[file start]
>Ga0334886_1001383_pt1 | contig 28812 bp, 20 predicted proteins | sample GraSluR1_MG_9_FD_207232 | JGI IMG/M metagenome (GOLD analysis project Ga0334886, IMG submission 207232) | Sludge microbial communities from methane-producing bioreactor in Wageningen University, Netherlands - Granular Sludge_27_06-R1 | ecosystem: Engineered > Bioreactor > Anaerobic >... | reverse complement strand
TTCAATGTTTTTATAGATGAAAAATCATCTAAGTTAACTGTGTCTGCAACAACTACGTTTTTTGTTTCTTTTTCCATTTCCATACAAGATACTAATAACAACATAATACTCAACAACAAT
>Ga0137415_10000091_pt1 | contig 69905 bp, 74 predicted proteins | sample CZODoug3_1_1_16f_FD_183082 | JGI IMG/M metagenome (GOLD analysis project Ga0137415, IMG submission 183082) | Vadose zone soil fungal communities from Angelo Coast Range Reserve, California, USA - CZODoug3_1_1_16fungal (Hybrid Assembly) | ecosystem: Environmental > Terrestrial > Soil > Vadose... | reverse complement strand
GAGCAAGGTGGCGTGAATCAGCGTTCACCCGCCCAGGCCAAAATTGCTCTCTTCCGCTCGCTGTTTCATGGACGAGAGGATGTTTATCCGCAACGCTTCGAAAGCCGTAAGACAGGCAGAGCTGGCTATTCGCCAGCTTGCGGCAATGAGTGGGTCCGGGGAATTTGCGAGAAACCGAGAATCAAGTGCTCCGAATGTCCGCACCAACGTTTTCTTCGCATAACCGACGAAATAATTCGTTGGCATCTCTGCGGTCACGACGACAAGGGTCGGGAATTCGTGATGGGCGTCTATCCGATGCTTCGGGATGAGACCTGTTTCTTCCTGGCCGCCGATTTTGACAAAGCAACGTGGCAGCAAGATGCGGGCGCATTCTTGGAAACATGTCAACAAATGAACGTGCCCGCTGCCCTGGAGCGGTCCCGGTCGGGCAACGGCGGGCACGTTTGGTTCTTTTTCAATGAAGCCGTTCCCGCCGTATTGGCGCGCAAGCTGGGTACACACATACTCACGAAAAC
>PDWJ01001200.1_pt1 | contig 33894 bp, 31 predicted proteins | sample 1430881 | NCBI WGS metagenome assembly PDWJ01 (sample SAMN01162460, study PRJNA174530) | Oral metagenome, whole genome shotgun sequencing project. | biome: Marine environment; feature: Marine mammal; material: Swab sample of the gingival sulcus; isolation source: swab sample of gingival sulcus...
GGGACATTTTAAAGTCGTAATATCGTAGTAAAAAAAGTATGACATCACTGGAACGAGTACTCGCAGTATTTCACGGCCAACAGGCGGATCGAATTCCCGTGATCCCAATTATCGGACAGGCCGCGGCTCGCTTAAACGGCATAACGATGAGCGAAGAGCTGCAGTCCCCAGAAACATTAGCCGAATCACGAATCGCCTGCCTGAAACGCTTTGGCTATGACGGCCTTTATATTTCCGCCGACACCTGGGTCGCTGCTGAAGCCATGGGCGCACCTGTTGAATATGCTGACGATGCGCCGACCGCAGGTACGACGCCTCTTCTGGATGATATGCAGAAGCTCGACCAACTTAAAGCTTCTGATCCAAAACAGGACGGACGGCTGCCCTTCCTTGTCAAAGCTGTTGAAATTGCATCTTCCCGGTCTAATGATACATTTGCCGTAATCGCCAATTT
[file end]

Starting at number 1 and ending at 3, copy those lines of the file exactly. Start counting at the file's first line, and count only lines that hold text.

>Ga0334886_1001383_pt1 | contig 28812 bp, 20 predicted proteins | sample GraSluR1_MG_9_FD_207232 | JGI IMG/M metagenome (GOLD analysis project Ga0334886, IMG submission 207232) | Sludge microbial communities from methane-producing bioreactor in Wageningen University, Netherlands - Granular Sludge_27_06-R1 | ecosystem: Engineered > Bioreactor > Anaerobic >... | reverse complement strand
TTCAATGTTTTTATAGATGAAAAATCATCTAAGTTAACTGTGTCTGCAACAACTACGTTTTTTGTTTCTTTTTCCATTTCCATACAAGATACTAATAACAACATAATACTCAACAACAAT
>Ga0137415_10000091_pt1 | contig 69905 bp, 74 predicted proteins | sample CZODoug3_1_1_16f_FD_183082 | JGI IMG/M metagenome (GOLD analysis project Ga0137415, IMG submission 183082) | Vadose zone soil fungal communities from Angelo Coast Range Reserve, California, USA - CZODoug3_1_1_16fungal (Hybrid Assembly) | ecosystem: Environmental > Terrestrial > Soil > Vadose... | reverse complement strand